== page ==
Nightmare road construction comes to College Street
The construction on College Street certainly looks daunting. While I was on a westbound bus (instead of the streetcar) a few days ago, one woman gasped when the metal fences, barriers and construction equipment leapt into view as we approached Ossington.
The stretch of College between Havelock and Shaw is getting a makeover in the form a beautification project spearheaded by the College Promenade BIA. Though, as per usual, this massive construction project is taking longer than it was supposed to. Crews are currently working on the north side of the street and will switch to the south side, likely some time next month.
"The most frustrating part is that the BIA itself designed this entire thing and so we're paying for it. So we're basically paying for a disruption," says Folly Brewpub's Michelle Genttner.
There are signs along the metal fencing telling passersby that all the businesses are open. But along with these reminder, Genttner and some of her neighbours, are starting to get creative in order to keep customers coming to College.
Folly, for instance, held a successful Tragically Hip concert viewing party and has plans for a brewmaster's dinner as well as some other special events. The micro brewery is also holding a case sale right now.
"A lot of people don't really want to come here and stay because it's not comfortable or inviting right now, says Genttner. "But even if they grab some bottles and go that helps us keep the lights on."
She notes that this summer has been particularly slow, and it's not just a seasonal slump for her and some of the other businesses nearby. "The losses that we're all calculating are over and above that," she says.
Daniel Cohen, who runs the Arts Market also realizes that construction can be challenging. But he's optimistic about it and know it's only temporary - and once it's done, the street will be beautiful and ready for large-scale events and festivals.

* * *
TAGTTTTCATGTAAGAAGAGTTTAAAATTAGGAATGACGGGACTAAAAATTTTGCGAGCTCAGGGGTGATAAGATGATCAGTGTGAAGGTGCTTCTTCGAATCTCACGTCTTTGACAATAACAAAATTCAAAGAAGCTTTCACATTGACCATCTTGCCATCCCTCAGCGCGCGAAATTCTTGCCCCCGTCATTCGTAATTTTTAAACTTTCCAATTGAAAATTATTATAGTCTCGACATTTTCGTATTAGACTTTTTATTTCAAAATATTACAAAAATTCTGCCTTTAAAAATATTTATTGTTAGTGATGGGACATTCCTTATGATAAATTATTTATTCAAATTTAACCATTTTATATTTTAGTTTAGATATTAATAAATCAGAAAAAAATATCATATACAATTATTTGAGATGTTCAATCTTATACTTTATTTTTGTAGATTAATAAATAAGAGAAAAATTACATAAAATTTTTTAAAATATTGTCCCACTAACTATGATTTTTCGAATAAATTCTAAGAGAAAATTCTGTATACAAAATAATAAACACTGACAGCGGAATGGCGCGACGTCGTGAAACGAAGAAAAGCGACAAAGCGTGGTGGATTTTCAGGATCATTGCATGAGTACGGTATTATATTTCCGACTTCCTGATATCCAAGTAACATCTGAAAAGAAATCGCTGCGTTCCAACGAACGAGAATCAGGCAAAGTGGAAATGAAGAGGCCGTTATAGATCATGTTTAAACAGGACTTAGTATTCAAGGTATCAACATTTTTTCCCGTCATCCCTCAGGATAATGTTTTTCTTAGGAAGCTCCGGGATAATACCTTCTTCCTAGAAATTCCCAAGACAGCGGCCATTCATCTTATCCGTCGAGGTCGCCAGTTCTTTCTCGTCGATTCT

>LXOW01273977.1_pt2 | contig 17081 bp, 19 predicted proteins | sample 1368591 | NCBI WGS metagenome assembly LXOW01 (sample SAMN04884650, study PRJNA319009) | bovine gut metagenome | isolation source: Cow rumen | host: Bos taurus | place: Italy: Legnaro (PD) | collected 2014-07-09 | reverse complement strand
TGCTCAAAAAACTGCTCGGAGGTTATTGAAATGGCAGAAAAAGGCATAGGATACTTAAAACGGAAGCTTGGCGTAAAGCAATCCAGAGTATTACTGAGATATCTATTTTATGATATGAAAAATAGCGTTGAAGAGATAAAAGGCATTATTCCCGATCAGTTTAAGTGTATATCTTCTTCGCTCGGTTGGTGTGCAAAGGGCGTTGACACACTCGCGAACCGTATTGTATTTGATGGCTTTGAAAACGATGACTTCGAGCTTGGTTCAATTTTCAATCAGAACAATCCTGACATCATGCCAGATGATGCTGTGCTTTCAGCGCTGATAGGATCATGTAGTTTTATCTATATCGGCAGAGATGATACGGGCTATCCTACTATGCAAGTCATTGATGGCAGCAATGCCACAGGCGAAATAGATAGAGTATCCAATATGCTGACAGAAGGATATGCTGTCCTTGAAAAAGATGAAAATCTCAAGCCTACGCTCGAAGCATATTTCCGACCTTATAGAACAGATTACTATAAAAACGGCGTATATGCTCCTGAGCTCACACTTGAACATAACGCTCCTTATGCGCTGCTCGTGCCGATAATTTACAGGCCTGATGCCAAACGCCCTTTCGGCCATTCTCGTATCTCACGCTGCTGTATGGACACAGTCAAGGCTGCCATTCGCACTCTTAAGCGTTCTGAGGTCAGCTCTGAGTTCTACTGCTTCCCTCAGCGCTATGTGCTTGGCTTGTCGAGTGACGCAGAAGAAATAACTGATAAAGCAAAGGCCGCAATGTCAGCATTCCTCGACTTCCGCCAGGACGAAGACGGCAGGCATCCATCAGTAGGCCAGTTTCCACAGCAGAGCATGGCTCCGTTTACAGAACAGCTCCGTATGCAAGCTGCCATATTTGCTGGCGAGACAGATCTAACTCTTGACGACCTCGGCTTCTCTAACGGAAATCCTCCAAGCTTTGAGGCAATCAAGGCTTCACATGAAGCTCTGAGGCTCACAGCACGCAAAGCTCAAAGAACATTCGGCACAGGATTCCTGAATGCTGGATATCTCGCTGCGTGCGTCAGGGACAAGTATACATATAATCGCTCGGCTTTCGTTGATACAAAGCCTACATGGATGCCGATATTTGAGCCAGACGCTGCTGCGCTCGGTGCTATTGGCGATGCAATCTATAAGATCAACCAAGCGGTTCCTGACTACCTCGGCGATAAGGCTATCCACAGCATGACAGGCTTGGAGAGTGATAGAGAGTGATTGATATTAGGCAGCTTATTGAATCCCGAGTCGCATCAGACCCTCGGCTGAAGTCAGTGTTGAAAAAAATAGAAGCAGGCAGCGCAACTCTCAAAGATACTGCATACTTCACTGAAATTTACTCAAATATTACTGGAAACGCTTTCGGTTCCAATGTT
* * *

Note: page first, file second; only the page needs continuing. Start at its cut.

However, he's now keeping his College Street location open longer, including on Mondays and Tuesdays when he'd normally be closed. "Even if it's a couple of people in a day, it's better than no people," he says.
The Candy Bar is on the south side of the street, but owner Paola Giavedoni knows the construction will eventually make its way in front of her store too. Like Cohen, she's also trying to see the silver lining in this prolonged project. "We have to keep a positive attitude because it is a bit of a disaster zone, but it's moving forward and that's the key in all of this," she says.
Her latest initiative is to launch an online store. That way she can start delivering to her customers, a service that might prove even more beneficial as her side of College becomes a construction site.
But despite being navigable for cyclists and pedestrians, the neighbourhood still seems largely inaccessible for those with mobility issues thanks to the uneven pathways leading up to some of the storefronts - though this is temporary.
And as businesses continue doing what they can to stay positive and attract customers, many are hopeful for the near future. The stretch of College will probably look great once it has interlocking stone sidewalks, a canopy of trees and art installations. Though some, like Genttner wonder if the disruption is worth it. We'll just have to wait and see.
Photos by Amy Grief.
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